The Planet

The World’s First Entirely Solar Powered Airport is Finally Here

by Heather Dockray

August 20, 2015
Image via Wikimedia

Airports: a huge drain on both people’s patience and the earth’s energy. Recently, Cochin, a city in Southern India, decided that they wanted to construct a clean, modern airport. So instead of relying on traditional fossil fuels, engineers chose to go “alterna” and designed a brand new 100 percent solar powered airport—the very first in the world.

Image via Wikimedia

The international airport, expected to open in May 2016, will have a solar park spanning 45 acres. According to The Verge, engineers believe that the airport can save over 300,000 tons worth of carbon emissions over the next 25 years. That may not make a big dent internationally, but it’s a huge political first step. India currently has four gigawatts of solar capacity, and the Indian government is encouraging other airports to go solar. Other countries aren’t far behind.   

Not too long ago, the wonderfully tiny Galapagos airport became the first in the world to go entirely green, running pretty much entirely on a combination of solar and wind power. Both Cochin and Galapagos are part of a larger movement to help airlines, one of the world’s biggest consumers of power, go green. Between 1996 and 2012, airports witnessed a 76.1 percent increase in greenhouse gases. They currently count for close to 2 percent of all greenhouse emissions. Airports like Cochin hope to bring that number far far closer to zero.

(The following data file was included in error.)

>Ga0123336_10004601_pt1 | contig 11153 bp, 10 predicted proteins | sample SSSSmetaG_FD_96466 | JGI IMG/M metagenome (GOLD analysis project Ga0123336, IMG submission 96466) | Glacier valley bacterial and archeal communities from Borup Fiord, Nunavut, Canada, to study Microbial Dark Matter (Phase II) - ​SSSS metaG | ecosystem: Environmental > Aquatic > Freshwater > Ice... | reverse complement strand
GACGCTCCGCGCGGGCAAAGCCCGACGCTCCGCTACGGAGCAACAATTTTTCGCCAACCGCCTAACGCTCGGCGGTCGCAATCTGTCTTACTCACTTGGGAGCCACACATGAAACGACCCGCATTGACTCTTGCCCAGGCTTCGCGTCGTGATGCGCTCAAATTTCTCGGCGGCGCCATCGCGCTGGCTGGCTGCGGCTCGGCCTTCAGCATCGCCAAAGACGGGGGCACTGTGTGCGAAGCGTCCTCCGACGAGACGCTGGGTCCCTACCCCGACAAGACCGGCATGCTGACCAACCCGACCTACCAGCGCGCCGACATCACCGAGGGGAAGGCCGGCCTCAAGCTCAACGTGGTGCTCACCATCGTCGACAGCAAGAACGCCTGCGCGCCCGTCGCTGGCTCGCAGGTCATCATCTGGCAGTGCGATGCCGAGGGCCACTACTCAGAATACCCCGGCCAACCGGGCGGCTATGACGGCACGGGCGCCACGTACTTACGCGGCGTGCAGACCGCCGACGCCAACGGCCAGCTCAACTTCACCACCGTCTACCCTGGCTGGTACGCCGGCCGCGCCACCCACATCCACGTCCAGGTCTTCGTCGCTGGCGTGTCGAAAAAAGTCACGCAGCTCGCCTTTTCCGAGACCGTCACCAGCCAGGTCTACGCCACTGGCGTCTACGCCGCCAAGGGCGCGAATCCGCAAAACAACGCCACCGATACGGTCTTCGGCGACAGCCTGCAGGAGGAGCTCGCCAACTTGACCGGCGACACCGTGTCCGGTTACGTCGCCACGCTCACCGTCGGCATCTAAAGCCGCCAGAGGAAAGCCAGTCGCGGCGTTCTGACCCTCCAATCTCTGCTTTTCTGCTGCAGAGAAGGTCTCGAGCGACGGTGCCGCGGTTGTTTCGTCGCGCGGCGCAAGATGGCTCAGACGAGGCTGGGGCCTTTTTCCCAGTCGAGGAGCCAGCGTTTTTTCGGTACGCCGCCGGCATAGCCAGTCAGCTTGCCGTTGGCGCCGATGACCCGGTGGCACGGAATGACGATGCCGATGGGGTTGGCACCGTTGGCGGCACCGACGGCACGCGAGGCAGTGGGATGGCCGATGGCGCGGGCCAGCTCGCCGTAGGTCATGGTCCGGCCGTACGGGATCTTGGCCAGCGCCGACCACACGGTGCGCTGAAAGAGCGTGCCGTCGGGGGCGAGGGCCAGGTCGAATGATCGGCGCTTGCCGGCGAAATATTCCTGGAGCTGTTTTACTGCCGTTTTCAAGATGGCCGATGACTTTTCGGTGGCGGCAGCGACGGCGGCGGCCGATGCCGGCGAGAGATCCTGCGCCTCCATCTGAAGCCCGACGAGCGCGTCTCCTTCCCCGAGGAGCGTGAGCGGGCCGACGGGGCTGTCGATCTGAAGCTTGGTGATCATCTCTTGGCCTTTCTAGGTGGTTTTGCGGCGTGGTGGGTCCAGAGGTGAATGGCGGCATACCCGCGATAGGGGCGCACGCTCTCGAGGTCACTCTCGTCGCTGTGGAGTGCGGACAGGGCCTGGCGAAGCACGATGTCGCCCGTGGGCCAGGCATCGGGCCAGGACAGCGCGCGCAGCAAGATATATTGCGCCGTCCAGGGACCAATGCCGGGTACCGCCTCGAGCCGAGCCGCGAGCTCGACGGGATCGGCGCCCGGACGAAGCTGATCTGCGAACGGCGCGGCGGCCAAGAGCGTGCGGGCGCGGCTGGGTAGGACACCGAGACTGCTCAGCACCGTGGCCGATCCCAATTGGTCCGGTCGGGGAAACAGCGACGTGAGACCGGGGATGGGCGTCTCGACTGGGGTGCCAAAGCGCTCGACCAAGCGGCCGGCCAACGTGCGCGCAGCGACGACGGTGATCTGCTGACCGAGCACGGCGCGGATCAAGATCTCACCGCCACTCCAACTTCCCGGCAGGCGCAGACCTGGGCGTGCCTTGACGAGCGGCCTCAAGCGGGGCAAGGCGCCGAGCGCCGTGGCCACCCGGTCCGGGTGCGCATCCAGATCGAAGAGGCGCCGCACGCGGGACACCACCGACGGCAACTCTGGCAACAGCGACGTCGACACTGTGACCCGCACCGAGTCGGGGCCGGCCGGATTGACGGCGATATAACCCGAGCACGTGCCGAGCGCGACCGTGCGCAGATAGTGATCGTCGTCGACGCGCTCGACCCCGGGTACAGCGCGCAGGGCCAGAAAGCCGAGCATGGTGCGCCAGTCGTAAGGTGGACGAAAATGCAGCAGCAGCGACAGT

(Via: The Verge)  

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The World’s First Entirely Solar Powered Airport is Finally Here